presented by Anne Mucha & Susan Whitney
Concussion is an ongoing public health initiative, due to high prevalence and potentially serious long-term consequences that may arise from incomplete recovery and improper management. Concussion often results in a multitude of symptoms, deficits in cognitive function and impairment in the vestibular and visual systems. Effective management employs a multidisciplinary team approach in which these various deficits areas can be assessed and treated. This course will review the pathophysiology, epidemiology and biomechanics of concussion, along with pertinent information regarding diagnosis and negative outcomes following this injury. Current guidelines with respect to return to play will also be discussed. The course will finish with a case study example.
Anne Mucha is the Coordinator of Vestibular Rehabilitation for the University of Pittsburgh Medical Center Sports Concussion Program and Centers for Rehab Services. She is a board certified clinical specialist in Neurologic Physical Therapy with advanced certification in vestibular rehabilitation. With over 20 years in treating individuals with neurologic conditions, she is also actively involved in clinical research related to the evaluation and management of patients following concussion. Dr. Mucha was recently appointed a member of the CDC panel of experts to develop clinical guidelines for diagnosis and management of mild traumatic brain injury among children and adolescents. She received her Bachelor’s and Advanced Master’s degrees in Physical Therapy from the University of Pittsburgh; and her Doctor of Physical Therapy degree from Temple University. Dr. Mucha is a frequent national lecturer on topics related to concussion and serves as an adjunct faculty member in the School of Health and Rehabilitation Sciences at the University of Pittsburgh.
Susan L. Whitney, DPT, PhD, NCS, ATC, FAPTA received her PhD in motor development/motor learning from the University of Pittsburgh, her professional physical therapy education from Temple University in Philadelphia, PA, and her DPT from MGH Institute of the Health Sciences. Currently, she is a professor in physical therapy in the School of Health and Rehabilitation Sciences. She is the Program Director of the Centers for Rehab Services (CRS) Balance and Vestibular Rehabilitation Center at the University of Pittsburgh Medical Center. Dr. Whitney has authored or co-authored over 90 articles on Medline, most of which relate to vestibular rehabilitation. She has also co-authored a book related to dizziness and balance disorders.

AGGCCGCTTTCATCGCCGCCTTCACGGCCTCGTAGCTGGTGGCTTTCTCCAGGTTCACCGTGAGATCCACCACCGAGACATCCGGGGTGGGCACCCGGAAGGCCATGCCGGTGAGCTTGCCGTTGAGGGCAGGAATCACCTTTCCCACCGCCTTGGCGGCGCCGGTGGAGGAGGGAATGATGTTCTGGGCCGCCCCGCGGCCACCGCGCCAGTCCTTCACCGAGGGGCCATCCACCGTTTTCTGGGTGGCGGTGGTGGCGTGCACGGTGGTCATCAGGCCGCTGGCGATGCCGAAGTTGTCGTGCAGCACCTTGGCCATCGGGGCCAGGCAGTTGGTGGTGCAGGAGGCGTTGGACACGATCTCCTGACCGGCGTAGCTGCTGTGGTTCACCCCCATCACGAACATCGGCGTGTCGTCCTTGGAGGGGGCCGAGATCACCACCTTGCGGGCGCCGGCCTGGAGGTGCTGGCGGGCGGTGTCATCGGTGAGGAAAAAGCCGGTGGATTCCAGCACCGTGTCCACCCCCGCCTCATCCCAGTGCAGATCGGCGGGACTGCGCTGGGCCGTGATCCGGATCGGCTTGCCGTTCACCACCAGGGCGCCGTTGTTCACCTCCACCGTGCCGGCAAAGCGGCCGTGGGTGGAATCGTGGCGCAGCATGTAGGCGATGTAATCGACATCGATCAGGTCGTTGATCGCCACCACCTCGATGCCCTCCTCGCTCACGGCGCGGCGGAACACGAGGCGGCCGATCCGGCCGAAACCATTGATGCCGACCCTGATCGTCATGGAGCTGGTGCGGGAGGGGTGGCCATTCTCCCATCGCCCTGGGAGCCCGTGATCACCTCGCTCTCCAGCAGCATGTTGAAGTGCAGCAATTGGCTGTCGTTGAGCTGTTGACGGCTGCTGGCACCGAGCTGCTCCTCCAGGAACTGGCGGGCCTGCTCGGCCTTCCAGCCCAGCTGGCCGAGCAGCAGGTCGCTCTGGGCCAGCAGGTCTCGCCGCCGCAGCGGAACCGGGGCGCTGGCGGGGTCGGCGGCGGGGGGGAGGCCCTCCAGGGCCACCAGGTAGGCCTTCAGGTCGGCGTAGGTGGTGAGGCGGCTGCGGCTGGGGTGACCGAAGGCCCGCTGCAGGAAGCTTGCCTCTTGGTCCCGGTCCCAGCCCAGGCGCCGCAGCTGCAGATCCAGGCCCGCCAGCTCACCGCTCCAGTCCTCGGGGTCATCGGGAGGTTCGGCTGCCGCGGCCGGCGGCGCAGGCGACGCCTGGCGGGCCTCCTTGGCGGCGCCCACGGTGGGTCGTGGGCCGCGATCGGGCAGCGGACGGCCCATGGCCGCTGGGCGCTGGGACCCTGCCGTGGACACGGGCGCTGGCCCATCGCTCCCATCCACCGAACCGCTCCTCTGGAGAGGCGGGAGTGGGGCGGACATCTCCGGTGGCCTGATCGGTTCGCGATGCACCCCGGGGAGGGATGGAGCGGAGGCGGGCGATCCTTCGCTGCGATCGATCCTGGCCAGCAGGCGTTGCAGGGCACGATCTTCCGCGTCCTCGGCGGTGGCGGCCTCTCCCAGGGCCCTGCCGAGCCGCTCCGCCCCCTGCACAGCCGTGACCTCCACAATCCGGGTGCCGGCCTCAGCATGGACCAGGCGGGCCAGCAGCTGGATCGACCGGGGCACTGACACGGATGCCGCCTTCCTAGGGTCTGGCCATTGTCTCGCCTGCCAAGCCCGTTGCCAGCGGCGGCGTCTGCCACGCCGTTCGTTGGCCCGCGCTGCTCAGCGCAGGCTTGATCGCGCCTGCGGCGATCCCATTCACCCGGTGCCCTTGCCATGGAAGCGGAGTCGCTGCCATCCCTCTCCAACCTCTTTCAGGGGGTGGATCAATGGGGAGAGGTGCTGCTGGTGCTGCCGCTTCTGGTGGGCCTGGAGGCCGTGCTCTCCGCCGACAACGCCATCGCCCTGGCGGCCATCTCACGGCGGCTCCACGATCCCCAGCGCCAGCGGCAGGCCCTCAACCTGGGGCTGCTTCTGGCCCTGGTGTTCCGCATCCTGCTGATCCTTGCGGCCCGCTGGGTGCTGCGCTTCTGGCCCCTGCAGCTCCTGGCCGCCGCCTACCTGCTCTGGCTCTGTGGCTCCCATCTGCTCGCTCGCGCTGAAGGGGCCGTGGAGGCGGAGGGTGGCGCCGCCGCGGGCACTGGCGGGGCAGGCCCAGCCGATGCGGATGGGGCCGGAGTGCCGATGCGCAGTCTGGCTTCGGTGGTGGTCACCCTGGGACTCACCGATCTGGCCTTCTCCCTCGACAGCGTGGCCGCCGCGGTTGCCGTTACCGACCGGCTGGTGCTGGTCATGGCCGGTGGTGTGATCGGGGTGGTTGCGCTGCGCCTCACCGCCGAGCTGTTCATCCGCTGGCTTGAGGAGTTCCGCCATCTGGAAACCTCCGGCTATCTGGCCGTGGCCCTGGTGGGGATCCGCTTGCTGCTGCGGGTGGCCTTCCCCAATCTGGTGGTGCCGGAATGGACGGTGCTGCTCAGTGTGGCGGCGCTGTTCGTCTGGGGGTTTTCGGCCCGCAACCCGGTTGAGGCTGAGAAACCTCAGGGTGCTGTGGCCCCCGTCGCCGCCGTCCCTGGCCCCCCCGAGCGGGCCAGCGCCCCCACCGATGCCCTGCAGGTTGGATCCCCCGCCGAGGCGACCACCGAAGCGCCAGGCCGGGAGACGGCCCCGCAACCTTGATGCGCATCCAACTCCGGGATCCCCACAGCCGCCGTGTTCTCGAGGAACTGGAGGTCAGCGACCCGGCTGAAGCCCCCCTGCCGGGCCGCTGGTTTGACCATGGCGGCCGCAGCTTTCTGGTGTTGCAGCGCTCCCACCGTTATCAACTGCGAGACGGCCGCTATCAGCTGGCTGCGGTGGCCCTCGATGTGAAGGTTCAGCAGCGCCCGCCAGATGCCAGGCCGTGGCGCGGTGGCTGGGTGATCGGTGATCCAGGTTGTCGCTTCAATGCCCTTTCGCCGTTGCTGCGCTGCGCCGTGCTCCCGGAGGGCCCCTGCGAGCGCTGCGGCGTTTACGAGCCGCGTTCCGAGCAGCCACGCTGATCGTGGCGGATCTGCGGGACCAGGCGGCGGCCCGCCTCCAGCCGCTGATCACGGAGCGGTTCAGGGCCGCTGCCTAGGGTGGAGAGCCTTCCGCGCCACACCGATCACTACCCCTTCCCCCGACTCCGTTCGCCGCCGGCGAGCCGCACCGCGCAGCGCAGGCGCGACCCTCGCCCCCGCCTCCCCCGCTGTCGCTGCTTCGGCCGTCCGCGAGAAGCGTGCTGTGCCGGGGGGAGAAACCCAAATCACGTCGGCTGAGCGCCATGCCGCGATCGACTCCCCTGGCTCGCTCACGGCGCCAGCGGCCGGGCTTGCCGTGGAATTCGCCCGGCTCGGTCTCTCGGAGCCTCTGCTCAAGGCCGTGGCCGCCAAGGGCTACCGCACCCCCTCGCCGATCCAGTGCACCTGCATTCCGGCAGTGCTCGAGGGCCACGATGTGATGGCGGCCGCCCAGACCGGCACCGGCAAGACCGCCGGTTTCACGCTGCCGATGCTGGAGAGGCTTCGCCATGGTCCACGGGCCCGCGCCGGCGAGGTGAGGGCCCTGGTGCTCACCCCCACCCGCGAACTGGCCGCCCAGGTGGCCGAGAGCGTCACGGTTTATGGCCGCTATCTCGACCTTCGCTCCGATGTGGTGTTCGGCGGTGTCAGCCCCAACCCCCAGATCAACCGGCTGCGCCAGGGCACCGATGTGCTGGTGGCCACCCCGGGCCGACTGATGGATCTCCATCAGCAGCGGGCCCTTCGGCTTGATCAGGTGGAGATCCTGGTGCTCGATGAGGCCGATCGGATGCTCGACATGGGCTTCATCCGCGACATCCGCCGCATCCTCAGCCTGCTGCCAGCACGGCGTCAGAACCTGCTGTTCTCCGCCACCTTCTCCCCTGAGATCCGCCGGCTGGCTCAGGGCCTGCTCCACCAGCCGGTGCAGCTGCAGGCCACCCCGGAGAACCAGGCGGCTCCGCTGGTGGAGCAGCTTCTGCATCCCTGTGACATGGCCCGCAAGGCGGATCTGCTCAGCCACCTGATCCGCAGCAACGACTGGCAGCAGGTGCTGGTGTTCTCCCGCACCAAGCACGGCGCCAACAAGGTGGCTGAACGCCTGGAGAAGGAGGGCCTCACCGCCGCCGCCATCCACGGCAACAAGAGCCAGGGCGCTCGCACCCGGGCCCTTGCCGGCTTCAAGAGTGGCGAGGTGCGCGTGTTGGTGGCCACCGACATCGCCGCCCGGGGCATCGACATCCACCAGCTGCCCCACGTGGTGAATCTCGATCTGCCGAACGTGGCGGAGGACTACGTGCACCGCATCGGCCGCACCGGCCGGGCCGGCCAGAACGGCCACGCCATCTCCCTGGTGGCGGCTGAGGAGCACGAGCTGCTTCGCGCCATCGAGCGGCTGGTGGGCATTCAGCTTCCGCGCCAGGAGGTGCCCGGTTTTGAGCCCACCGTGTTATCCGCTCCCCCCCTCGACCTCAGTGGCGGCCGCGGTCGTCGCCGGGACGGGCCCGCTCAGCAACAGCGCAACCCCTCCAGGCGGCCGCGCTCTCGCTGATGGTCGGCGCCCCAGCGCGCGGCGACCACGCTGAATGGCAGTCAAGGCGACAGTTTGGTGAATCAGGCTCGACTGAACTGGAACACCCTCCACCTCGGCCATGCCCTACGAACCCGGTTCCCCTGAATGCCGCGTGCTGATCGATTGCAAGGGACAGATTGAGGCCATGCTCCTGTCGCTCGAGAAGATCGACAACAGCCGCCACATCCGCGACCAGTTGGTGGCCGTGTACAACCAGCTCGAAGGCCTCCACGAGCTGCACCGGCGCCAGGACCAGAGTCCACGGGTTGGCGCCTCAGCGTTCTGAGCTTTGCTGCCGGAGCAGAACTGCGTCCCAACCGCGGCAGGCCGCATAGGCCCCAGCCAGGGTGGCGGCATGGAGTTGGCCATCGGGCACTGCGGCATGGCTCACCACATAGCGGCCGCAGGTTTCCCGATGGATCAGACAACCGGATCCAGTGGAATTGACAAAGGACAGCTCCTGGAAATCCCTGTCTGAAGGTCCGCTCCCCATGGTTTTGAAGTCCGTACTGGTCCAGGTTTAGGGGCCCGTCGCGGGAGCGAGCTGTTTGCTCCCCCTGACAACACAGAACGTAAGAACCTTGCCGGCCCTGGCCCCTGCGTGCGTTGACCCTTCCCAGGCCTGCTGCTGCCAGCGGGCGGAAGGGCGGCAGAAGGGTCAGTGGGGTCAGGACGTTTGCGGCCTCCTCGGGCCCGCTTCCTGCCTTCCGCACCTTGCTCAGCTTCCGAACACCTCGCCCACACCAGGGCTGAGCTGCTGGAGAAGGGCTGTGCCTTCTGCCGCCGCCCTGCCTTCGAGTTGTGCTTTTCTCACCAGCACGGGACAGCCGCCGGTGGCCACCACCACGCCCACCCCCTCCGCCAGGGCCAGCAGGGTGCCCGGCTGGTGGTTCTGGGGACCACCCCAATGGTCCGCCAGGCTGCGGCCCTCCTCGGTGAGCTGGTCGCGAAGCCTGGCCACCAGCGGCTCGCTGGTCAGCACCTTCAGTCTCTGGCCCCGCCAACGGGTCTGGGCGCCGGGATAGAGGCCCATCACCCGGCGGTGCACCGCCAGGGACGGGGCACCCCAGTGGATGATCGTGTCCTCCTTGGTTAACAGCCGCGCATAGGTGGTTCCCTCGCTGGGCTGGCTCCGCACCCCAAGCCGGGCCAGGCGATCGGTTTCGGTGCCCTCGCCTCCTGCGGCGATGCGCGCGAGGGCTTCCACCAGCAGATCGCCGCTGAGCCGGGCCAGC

Dr. Whitney and Dr. Mucha describe the pathophysiology, biomechanics and epidemiology of concussion as well as the potential negative consequences arising from concussion. This chapter also discusses the latest information related to diagnostic testing and biomarkers for concussion.
In this chapter, Dr. Whitney and Dr. Mucha describe how to recognize the positive and negative aspects of neurocognitive testing. The instructors demonstrate how to utilize solid “rules” about test properties in order to make an informed decision about a concussion self-report tool for the participant's practice. The participant will learn to effectively use these concussion self-report tools.
Dr. Whitney and Dr. Mucha describe key constitutional risk factors associated with poorer outcome after a concussion. The participant will learn to recognize injury-specific and post injury risk factors that affect outcome following concussion. This chapter will also teach the participant to incorporate assessment of key risk factors into the physical therapy examination.
In this chapter, Dr. Whitney and Dr. Mucha discuss the prevalence of vestibular and ocular motor deficits following concussion. They describe the effect of vestibular and ocular motor impairments on recovery following concussion. The participant will learn how to perform screenings for BPPV, balance and vestibular/ocular (VOMS) impairment.
It's common to hear about concussions in sports, but the treatment for concussions has changed a lot in the past few years. With the right approach, most concussions can be healed like any other injury. Give these Patient Education Materials to your patients, their family members and/or coaches in order to explain concussion recognition and management strategies and ensure their proper recovery.